We’ve been dealing with the COVID-19 pandemic for several months. Three weeks ago, George Floyd was killed by a police officer in Minneapolis. Now, global protests are highlighting systemic racism and economic disparity in the U.S. and around the world. Our current reality is filled with disturbing images of unjust behavior, strong emotions and calls for meaningful change.
We know that the same systemic racism and inequities are present in healthcare. COVID-19 has shown the world the rates of disease, hospitalizations, complications and death are higher for Black Americans. But that isn’t new. We’ve known for a long time that diabetes, hypertension, maternal mortality, cancer and other diseases impact Black, Hispanic and Native Americans at higher rates. It would be easy to say this is due to genetic differences or social determinants of health. But that isn’t true. The reality is people of color are underrepresented in genetic databases, clinical trials and the medical profession…and as a result, they often receive different, sub-standard care.
These are strange times. The past few months and especially the past few weeks, have strained not only society, but each of us in unimaginable ways. We’ve gone from close, collegial and familial relationships to isolated, restless individuals. For some of us, the social isolation has eliminated our support structures, making it difficult to process new information, adapt and determine what to do next. That can show up as sleeplessness, anxiety, no sense of time, inexplicable anger, depression, despair and a number of other very real physical and mental impacts. Our minds struggle to make sense of the events of the past few weeks and months and how they affect our own identity. And, that hurts. For some, that hurt is greater than ever experienced before. Some need to take some time to heal and build their own resiliency, some need to know that their work is making a difference, and others need to know what to do next. All are acceptable responses.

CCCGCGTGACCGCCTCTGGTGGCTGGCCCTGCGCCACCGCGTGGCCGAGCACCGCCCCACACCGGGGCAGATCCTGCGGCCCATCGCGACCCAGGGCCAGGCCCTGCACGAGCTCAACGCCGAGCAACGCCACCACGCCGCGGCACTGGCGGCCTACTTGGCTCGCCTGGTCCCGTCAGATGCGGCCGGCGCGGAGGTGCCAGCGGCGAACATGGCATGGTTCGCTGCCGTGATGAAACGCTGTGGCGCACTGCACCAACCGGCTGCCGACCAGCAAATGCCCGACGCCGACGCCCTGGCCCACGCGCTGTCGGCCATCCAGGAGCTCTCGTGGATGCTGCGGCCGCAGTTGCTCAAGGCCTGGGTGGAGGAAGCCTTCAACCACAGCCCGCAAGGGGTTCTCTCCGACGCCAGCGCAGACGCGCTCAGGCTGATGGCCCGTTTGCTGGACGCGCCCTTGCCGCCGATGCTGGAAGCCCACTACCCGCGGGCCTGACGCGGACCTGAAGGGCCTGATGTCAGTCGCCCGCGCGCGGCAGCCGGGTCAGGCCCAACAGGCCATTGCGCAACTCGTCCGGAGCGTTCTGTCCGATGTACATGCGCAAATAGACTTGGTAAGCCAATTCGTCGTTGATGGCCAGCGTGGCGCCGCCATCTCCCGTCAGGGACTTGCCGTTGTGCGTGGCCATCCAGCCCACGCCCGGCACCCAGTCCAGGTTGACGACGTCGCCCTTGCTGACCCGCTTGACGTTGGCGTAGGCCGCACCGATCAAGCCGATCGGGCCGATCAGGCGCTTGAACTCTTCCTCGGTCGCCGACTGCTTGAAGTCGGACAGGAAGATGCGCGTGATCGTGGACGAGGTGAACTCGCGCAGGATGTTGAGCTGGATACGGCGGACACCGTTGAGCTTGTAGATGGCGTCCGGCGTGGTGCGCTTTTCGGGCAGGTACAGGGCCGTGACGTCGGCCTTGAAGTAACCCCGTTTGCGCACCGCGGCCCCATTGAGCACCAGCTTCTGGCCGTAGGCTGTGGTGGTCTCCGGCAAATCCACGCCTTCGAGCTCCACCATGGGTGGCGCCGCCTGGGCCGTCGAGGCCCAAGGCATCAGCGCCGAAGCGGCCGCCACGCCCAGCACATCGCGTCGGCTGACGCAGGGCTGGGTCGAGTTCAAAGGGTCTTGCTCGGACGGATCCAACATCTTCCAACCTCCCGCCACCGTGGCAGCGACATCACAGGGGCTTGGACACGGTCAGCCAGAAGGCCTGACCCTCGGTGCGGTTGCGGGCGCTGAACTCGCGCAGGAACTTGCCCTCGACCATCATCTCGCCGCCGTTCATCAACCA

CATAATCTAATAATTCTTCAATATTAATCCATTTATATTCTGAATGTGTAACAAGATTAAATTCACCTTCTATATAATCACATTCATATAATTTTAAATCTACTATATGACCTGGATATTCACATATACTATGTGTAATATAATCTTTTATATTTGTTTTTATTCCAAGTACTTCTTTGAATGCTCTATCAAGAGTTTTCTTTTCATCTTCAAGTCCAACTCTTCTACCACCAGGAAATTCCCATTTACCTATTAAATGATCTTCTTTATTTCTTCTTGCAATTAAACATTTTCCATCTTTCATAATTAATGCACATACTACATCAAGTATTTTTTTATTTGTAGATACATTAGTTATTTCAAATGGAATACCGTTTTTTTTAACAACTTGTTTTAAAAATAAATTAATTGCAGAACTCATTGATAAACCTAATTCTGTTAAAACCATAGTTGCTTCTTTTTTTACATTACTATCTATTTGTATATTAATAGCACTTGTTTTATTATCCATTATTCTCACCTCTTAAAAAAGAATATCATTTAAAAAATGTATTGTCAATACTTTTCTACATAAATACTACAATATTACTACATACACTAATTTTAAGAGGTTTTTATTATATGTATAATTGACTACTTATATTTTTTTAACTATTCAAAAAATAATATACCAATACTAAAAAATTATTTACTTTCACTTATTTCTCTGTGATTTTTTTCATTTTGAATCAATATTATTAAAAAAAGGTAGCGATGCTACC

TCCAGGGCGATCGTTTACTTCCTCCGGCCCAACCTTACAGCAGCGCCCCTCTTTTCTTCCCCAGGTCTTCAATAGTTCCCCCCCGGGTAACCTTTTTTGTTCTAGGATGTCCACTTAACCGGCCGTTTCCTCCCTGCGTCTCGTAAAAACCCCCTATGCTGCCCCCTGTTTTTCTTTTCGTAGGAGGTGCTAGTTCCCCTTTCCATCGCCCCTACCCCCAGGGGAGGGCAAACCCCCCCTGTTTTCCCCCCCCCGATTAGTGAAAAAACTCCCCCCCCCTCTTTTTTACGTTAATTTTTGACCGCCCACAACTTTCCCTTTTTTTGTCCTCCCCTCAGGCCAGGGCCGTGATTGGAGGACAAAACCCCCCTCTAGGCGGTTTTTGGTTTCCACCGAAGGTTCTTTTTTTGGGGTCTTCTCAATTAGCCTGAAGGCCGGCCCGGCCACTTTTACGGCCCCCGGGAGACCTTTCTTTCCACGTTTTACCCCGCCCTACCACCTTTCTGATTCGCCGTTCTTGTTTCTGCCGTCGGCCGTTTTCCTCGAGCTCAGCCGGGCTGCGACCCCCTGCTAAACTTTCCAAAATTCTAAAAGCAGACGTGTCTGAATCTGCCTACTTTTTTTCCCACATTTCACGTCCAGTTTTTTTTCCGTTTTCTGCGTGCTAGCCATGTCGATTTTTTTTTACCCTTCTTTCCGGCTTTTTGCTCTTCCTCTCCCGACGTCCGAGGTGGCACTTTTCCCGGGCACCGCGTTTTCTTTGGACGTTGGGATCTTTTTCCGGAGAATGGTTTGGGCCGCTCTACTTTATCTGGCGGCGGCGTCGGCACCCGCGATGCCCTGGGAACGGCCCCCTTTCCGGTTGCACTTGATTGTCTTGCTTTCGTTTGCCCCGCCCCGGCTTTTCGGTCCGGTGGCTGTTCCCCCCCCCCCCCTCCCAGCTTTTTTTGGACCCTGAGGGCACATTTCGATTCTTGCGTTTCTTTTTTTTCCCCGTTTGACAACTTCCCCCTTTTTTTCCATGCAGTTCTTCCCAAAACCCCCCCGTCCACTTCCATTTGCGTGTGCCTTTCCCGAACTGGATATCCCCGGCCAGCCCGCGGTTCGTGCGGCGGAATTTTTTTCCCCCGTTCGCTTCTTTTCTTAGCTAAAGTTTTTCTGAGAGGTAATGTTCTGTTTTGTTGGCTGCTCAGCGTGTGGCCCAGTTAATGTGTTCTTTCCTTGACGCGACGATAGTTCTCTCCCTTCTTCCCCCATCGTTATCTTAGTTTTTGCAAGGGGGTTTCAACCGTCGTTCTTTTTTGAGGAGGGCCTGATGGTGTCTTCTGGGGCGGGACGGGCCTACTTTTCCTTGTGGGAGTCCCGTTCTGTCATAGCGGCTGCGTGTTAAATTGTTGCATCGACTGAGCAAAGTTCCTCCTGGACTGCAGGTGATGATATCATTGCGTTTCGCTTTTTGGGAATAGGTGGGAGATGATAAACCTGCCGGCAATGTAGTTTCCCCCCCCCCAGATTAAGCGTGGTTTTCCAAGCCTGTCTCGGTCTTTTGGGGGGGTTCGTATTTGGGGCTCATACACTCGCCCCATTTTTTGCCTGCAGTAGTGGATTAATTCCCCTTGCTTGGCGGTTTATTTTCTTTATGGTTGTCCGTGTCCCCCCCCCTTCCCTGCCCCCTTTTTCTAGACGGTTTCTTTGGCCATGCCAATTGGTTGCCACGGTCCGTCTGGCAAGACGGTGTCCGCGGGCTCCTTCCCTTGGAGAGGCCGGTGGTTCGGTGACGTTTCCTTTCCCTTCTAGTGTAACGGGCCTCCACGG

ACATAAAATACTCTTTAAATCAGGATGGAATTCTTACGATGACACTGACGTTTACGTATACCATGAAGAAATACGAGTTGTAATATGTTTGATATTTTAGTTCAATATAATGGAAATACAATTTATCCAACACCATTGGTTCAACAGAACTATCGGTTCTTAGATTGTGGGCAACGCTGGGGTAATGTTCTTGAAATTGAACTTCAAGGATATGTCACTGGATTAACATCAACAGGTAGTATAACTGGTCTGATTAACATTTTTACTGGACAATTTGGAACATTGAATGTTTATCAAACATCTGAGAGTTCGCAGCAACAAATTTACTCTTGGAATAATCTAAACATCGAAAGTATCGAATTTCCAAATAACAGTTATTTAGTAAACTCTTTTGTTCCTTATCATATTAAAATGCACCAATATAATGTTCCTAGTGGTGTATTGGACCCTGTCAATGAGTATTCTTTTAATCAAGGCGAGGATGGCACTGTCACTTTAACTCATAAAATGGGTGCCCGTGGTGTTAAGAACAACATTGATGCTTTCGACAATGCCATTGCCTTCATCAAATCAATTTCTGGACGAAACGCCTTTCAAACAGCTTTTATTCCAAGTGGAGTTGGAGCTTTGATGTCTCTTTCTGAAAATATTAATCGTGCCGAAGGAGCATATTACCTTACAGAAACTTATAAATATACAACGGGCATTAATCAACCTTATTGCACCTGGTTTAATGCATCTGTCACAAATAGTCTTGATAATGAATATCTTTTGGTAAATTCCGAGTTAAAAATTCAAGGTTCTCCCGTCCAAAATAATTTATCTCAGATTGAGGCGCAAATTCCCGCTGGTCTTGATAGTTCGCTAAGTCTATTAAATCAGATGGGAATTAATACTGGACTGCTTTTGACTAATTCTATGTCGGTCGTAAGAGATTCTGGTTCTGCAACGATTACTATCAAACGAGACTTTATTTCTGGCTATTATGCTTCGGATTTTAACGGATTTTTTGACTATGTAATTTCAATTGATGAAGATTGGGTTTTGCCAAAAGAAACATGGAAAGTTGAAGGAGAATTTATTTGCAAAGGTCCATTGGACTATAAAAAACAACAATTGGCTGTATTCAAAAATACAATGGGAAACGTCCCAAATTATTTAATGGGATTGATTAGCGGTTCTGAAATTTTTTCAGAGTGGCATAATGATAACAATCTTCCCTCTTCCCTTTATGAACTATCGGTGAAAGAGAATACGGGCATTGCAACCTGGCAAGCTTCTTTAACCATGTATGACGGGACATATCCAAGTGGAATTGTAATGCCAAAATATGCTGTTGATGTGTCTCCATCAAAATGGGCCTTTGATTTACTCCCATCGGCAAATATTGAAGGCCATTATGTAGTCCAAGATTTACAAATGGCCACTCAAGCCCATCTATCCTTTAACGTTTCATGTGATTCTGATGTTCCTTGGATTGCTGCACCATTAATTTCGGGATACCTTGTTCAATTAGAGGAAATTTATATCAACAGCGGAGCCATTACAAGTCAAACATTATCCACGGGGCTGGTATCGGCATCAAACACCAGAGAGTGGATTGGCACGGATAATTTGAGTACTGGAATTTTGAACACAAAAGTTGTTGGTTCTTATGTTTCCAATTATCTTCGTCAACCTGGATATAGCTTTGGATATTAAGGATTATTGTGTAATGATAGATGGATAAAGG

As I have considered what we can do, what I can do, I had to acknowledge that I am not an expert in police or criminal justice systems, nor do I have any meaningful answers for widespread economic inequity. But I do have an understanding of the healthcare system and I can see ways that we can make a difference there…a difference that can create durable change that will lead others to do the same. For example, we are currently studying the effect of sickle cell trait, which is prevalent in 8-10% of African Americans, on COVID-19 with Herman Taylor, MD (Morehouse School of Medicine and former director of the Jackson Heart Study) as a co-principal investigator. Dr. Taylor is also working with us to help recruit patients into our ACE inhibitor clinical trial to ensure adequate representation from the African American community in that important work.
Through other projects we’re leading, our opportunity to directly impact and eliminate bias in the treatment of COVID-19, diabetes, colorectal cancer and other diseases is high. But we don’t need to stop there. We recently launched a data platform to accelerate disease and system learning in academic circles. We have a health record that will be used across all areas of the company. We launched a depression and anxiety app to build resiliency. We have many, many studies and pilots underway in different disease states and different parts of the healthcare system. All of them can ensure access to all communities and be designed to get better results. All of them can show a path to illuminate and eliminate systemic bias and disparity across all of society. My opportunity is to clear the path for good projects...and by working together, we will make them go.
Even in turmoil, I am an optimist. When I look at my grandsons, I have great hope for a better world.
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